Smith continued his improvement as an individual player and team leader in 2018. Even as he ceded the deep space to athletic teammate Christian Olsen, Smith remained the team’s most important player. His plus-minus of 57 led the team, despite playing fewer offensive points than ever before in Knowles’ new system.
“I was playing a lot less points, a lot less O-points,” said Smith. “Which is something I wanted. I've always wanted to show I can play defense, and people don't believe it, but I'm down to play defense, and they can find out.”
Knowles raved last year about Smith’s willingness to buy into the system, defer to teammates when necessary, and sacrifice his statistics for the good of the team.
“I can't tell you how much I as a coach, especially within the system, value Matt Smith,” said Knowles last season. “He is the gold standard of what we want our athletes to do on the Hustle. It's really cool, too, because he is a great competitor, and a great teammate, in that he really holds his teammates accountable. I just so appreciate that he has the stats, the completion percentage, to really back that up. He can say whatever he wants to the team, and everyone respects him, because he's walking the walk.”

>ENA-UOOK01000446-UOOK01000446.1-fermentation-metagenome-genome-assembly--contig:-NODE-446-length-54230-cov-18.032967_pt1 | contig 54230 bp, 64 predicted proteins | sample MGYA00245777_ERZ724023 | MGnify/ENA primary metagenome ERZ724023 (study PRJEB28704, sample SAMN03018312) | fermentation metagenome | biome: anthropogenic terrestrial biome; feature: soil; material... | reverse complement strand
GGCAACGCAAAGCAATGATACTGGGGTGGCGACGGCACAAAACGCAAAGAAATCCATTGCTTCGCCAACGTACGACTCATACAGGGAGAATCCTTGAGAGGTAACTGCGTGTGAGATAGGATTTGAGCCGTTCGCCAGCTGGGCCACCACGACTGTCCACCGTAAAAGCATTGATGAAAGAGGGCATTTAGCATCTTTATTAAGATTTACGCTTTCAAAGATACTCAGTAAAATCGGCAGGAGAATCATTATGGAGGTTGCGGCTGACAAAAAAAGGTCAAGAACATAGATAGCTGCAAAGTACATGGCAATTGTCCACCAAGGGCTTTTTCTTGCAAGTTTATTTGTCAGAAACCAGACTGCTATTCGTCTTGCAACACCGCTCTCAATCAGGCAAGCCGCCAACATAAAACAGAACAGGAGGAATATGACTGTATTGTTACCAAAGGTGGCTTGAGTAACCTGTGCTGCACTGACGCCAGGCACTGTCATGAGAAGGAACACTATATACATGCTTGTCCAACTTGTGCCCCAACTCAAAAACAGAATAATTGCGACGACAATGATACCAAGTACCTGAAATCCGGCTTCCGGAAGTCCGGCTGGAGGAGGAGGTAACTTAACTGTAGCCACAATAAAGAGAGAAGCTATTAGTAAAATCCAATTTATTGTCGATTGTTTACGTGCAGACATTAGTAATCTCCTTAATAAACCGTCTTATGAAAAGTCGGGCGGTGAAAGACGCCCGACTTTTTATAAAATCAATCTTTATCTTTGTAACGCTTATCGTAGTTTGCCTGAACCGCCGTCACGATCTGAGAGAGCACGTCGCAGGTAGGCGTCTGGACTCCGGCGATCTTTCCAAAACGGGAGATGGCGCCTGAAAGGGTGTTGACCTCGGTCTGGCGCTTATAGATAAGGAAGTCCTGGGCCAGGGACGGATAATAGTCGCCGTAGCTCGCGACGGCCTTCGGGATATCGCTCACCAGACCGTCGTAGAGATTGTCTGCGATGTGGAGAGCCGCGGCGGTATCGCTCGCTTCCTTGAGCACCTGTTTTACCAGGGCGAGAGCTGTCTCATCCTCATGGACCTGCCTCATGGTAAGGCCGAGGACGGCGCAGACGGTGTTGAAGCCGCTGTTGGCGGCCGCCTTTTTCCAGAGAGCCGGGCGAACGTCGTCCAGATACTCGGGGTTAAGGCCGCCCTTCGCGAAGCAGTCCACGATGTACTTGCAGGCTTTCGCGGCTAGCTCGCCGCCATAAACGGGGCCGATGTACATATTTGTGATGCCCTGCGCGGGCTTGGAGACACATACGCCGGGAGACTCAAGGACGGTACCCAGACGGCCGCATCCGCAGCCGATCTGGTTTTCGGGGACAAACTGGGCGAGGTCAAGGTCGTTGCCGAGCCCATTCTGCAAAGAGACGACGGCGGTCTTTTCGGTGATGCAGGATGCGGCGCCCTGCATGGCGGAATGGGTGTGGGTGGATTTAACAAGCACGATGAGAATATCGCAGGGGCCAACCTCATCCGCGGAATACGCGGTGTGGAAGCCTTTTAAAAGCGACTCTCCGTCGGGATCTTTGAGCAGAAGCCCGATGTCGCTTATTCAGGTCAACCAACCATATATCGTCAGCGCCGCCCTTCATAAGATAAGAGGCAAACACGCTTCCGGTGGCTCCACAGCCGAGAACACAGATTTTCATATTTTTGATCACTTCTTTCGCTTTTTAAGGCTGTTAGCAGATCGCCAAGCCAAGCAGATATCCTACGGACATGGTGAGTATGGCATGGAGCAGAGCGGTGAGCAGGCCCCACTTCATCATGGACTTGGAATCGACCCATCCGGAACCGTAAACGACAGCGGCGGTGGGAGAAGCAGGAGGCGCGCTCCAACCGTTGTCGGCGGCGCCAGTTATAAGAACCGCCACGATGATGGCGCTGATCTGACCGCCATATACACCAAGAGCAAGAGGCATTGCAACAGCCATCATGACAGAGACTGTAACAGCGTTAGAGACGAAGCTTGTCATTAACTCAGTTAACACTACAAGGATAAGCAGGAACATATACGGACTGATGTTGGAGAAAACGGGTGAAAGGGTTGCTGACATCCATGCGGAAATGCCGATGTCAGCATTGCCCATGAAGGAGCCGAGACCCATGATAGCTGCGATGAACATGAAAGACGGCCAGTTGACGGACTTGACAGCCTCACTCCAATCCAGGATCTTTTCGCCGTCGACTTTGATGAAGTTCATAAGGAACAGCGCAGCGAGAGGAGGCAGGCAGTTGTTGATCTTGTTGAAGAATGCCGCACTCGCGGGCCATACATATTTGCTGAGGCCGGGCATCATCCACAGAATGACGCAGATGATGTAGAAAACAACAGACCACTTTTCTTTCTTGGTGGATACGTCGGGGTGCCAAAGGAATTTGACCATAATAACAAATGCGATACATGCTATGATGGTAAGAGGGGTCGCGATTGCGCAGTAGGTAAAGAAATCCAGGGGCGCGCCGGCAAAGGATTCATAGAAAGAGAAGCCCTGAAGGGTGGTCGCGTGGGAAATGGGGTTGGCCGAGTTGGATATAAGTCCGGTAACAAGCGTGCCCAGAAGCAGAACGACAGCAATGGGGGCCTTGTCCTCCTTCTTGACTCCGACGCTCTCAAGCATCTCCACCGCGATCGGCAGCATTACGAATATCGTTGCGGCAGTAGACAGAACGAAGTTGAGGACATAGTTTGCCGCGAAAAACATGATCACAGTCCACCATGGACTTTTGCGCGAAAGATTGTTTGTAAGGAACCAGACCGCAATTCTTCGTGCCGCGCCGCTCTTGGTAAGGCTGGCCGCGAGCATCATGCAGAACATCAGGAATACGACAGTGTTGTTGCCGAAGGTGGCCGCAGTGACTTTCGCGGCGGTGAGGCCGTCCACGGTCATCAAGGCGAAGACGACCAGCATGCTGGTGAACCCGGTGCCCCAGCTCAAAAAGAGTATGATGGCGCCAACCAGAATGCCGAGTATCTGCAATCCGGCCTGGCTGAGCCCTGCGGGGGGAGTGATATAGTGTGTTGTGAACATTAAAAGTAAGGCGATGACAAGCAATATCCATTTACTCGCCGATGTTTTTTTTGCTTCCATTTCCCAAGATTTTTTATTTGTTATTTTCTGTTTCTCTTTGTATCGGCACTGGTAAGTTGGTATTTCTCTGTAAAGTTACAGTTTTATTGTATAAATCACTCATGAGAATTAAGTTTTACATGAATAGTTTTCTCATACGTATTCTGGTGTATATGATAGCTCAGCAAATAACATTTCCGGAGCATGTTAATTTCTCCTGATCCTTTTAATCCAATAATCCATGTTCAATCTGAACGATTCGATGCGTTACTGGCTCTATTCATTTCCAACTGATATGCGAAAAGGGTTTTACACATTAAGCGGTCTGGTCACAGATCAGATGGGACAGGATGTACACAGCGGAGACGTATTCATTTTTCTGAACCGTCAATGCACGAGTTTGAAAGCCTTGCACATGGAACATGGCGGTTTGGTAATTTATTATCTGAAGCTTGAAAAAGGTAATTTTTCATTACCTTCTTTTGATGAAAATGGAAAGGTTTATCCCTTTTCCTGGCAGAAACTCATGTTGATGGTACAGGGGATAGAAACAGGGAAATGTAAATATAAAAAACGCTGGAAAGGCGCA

Atlanta’s future is bright. They have a new identity that works with their current personnel. As Smith is quick to point out, much of their core is 25-years-old or younger, including Parker Bray, Josh Bush, Will Lindquist, and Daniel Sperling; some development is to be expected. Smith’s role includes more mentorship than it ever has before.
Smith will remain at the forefront of the Hustle’s identity. He can fit into any set-up, on offense or defense. He’ll jump over you or juke around you. He’ll almost never turn the disc over, which is vital to their grinding, small-ball identity.
It’s likely that next season the Hustle will continue to rotate minutes almost evenly between three lines, though perhaps not to the same extreme. The team may open up the field slightly more in the deep space, though they will still focus on short, quick passes. Smith doesn’t know exactly what the Hustle’s future will hold, but he does know that he’ll contribute however possible.
“Maybe I end up being a squirrelly handler, depending on injuries and personnel,” guessed Smith. “But at this point, I just try to be an offensive weapon. I'mma fill in wherever, whether we're playing deep-ball, small-ball, whether you need me downfield, handling, I'm just trying to put the team in a winning position. I'm down to scrap however people want it. That's the “Triple A” mentality: anytime, anyplace, anywhere. If you want it in the handler space, let's dance in the handler space. If you want to go downfield, I just want to compete. Nine times out of 10, other dudes don't want it like that.”
No matter his role, Smith will be central to all that Atlanta achieves.
Photos by Judy Stapleton